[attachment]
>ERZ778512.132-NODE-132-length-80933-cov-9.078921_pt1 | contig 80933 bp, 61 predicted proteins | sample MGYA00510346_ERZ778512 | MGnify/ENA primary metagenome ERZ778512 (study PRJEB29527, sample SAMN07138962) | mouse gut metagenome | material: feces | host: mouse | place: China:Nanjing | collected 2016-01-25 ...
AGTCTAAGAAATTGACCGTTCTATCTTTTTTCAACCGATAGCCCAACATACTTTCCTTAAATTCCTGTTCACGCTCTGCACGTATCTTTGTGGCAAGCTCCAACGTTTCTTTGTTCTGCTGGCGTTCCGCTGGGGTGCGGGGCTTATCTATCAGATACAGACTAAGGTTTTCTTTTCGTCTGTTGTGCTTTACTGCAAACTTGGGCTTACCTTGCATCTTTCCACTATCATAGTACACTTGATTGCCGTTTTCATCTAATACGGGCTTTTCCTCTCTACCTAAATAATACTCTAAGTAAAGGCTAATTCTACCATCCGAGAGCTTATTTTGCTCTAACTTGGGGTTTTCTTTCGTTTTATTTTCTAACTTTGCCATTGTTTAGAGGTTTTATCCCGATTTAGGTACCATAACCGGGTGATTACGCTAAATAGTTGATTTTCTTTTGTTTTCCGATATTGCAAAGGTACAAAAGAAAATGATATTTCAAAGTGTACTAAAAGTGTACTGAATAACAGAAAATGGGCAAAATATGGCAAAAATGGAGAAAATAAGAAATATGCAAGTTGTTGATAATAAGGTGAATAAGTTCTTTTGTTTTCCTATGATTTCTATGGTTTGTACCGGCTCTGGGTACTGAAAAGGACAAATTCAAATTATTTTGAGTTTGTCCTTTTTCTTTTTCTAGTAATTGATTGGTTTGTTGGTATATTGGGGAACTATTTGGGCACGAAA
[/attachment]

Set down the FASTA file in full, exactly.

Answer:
>ERZ778512.132-NODE-132-length-80933-cov-9.078921_pt1 | contig 80933 bp, 61 predicted proteins | sample MGYA00510346_ERZ778512 | MGnify/ENA primary metagenome ERZ778512 (study PRJEB29527, sample SAMN07138962) | mouse gut metagenome | material: feces | host: mouse | place: China:Nanjing | collected 2016-01-25 ...
AGTCTAAGAAATTGACCGTTCTATCTTTTTTCAACCGATAGCCCAACATACTTTCCTTAAATTCCTGTTCACGCTCTGCACGTATCTTTGTGGCAAGCTCCAACGTTTCTTTGTTCTGCTGGCGTTCCGCTGGGGTGCGGGGCTTATCTATCAGATACAGACTAAGGTTTTCTTTTCGTCTGTTGTGCTTTACTGCAAACTTGGGCTTACCTTGCATCTTTCCACTATCATAGTACACTTGATTGCCGTTTTCATCTAATACGGGCTTTTCCTCTCTACCTAAATAATACTCTAAGTAAAGGCTAATTCTACCATCCGAGAGCTTATTTTGCTCTAACTTGGGGTTTTCTTTCGTTTTATTTTCTAACTTTGCCATTGTTTAGAGGTTTTATCCCGATTTAGGTACCATAACCGGGTGATTACGCTAAATAGTTGATTTTCTTTTGTTTTCCGATATTGCAAAGGTACAAAAGAAAATGATATTTCAAAGTGTACTAAAAGTGTACTGAATAACAGAAAATGGGCAAAATATGGCAAAAATGGAGAAAATAAGAAATATGCAAGTTGTTGATAATAAGGTGAATAAGTTCTTTTGTTTTCCTATGATTTCTATGGTTTGTACCGGCTCTGGGTACTGAAAAGGACAAATTCAAATTATTTTGAGTTTGTCCTTTTTCTTTTTCTAGTAATTGATTGGTTTGTTGGTATATTGGGGAACTATTTGGGCACGAAA